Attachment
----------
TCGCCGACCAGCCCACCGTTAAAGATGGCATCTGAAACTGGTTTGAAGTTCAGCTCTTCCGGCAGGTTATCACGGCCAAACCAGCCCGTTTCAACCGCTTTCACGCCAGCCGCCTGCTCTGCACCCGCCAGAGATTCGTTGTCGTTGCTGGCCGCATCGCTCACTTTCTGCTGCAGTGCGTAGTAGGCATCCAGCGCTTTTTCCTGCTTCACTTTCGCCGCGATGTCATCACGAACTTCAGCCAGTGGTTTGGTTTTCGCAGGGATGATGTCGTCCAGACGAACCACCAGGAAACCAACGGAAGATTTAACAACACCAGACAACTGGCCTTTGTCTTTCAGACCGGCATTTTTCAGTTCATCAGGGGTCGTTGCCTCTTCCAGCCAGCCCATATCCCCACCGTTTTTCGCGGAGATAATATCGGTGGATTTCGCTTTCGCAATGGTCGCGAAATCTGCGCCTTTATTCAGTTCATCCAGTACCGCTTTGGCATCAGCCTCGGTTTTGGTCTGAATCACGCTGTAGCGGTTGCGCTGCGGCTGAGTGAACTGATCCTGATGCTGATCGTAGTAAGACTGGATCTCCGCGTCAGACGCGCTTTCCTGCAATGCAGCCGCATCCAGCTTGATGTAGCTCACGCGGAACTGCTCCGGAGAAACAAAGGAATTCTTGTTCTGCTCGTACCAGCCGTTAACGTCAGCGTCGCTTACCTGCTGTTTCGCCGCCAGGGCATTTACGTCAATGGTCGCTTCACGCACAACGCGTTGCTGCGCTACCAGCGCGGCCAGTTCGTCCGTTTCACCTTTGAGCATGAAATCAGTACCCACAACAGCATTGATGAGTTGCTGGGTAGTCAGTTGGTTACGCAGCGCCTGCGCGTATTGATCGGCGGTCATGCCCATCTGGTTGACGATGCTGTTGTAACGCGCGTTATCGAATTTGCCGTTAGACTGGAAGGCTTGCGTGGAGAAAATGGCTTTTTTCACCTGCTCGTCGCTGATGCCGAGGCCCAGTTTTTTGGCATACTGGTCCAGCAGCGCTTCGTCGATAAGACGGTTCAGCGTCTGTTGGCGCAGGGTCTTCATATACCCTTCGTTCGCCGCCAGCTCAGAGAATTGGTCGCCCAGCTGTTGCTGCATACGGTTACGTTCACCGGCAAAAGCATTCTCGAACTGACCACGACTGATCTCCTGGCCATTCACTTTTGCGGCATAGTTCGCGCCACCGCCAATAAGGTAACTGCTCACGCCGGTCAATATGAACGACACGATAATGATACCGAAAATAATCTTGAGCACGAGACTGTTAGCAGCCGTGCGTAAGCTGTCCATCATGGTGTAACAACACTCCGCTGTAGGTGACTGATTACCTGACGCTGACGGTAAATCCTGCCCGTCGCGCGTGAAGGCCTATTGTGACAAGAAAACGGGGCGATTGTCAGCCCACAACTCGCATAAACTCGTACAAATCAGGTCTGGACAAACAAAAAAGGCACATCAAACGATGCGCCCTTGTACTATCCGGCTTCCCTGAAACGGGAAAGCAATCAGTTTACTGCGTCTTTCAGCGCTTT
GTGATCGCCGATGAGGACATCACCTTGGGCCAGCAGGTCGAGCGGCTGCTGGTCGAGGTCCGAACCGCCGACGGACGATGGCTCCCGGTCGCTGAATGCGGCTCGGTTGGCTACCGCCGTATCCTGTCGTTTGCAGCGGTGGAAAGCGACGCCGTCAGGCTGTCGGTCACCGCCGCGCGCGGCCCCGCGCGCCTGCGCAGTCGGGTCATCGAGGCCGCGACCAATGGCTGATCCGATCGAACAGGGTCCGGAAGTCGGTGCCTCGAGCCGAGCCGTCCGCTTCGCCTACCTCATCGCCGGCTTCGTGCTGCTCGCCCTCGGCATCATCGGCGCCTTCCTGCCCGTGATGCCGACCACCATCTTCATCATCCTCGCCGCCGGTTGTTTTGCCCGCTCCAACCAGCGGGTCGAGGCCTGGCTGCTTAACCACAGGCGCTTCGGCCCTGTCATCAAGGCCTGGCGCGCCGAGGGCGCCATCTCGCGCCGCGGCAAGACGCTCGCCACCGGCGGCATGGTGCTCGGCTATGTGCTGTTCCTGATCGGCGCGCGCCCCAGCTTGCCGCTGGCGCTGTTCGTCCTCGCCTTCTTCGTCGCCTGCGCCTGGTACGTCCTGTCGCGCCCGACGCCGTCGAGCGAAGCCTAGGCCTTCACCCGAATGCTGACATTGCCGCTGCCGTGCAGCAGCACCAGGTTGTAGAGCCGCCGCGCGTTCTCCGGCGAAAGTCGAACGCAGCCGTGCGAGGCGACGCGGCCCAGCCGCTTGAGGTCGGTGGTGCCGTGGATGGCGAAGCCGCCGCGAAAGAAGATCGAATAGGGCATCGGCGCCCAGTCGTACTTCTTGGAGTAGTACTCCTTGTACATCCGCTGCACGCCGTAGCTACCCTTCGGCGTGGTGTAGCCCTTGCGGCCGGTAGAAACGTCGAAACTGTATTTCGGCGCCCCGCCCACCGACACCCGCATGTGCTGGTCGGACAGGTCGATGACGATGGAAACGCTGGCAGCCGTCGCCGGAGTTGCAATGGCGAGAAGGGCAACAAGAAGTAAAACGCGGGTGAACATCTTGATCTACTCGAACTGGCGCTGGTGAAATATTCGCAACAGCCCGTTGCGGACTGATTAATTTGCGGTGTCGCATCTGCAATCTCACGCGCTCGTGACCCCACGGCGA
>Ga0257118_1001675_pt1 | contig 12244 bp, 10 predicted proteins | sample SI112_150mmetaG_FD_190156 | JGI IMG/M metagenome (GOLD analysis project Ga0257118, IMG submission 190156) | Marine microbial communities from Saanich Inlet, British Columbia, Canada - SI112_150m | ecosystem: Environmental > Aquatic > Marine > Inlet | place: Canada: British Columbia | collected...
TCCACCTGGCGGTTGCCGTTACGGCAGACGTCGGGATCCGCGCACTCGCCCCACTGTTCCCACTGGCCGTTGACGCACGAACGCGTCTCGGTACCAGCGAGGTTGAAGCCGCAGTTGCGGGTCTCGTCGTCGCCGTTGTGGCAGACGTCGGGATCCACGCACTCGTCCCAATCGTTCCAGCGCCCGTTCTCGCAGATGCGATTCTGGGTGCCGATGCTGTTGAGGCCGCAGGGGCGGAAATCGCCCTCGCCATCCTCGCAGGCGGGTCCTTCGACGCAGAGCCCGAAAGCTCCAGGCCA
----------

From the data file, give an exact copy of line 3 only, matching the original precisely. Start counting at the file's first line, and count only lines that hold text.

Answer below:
>Ga0257118_1001675_pt1 | contig 12244 bp, 10 predicted proteins | sample SI112_150mmetaG_FD_190156 | JGI IMG/M metagenome (GOLD analysis project Ga0257118, IMG submission 190156) | Marine microbial communities from Saanich Inlet, British Columbia, Canada - SI112_150m | ecosystem: Environmental > Aquatic > Marine > Inlet | place: Canada: British Columbia | collected...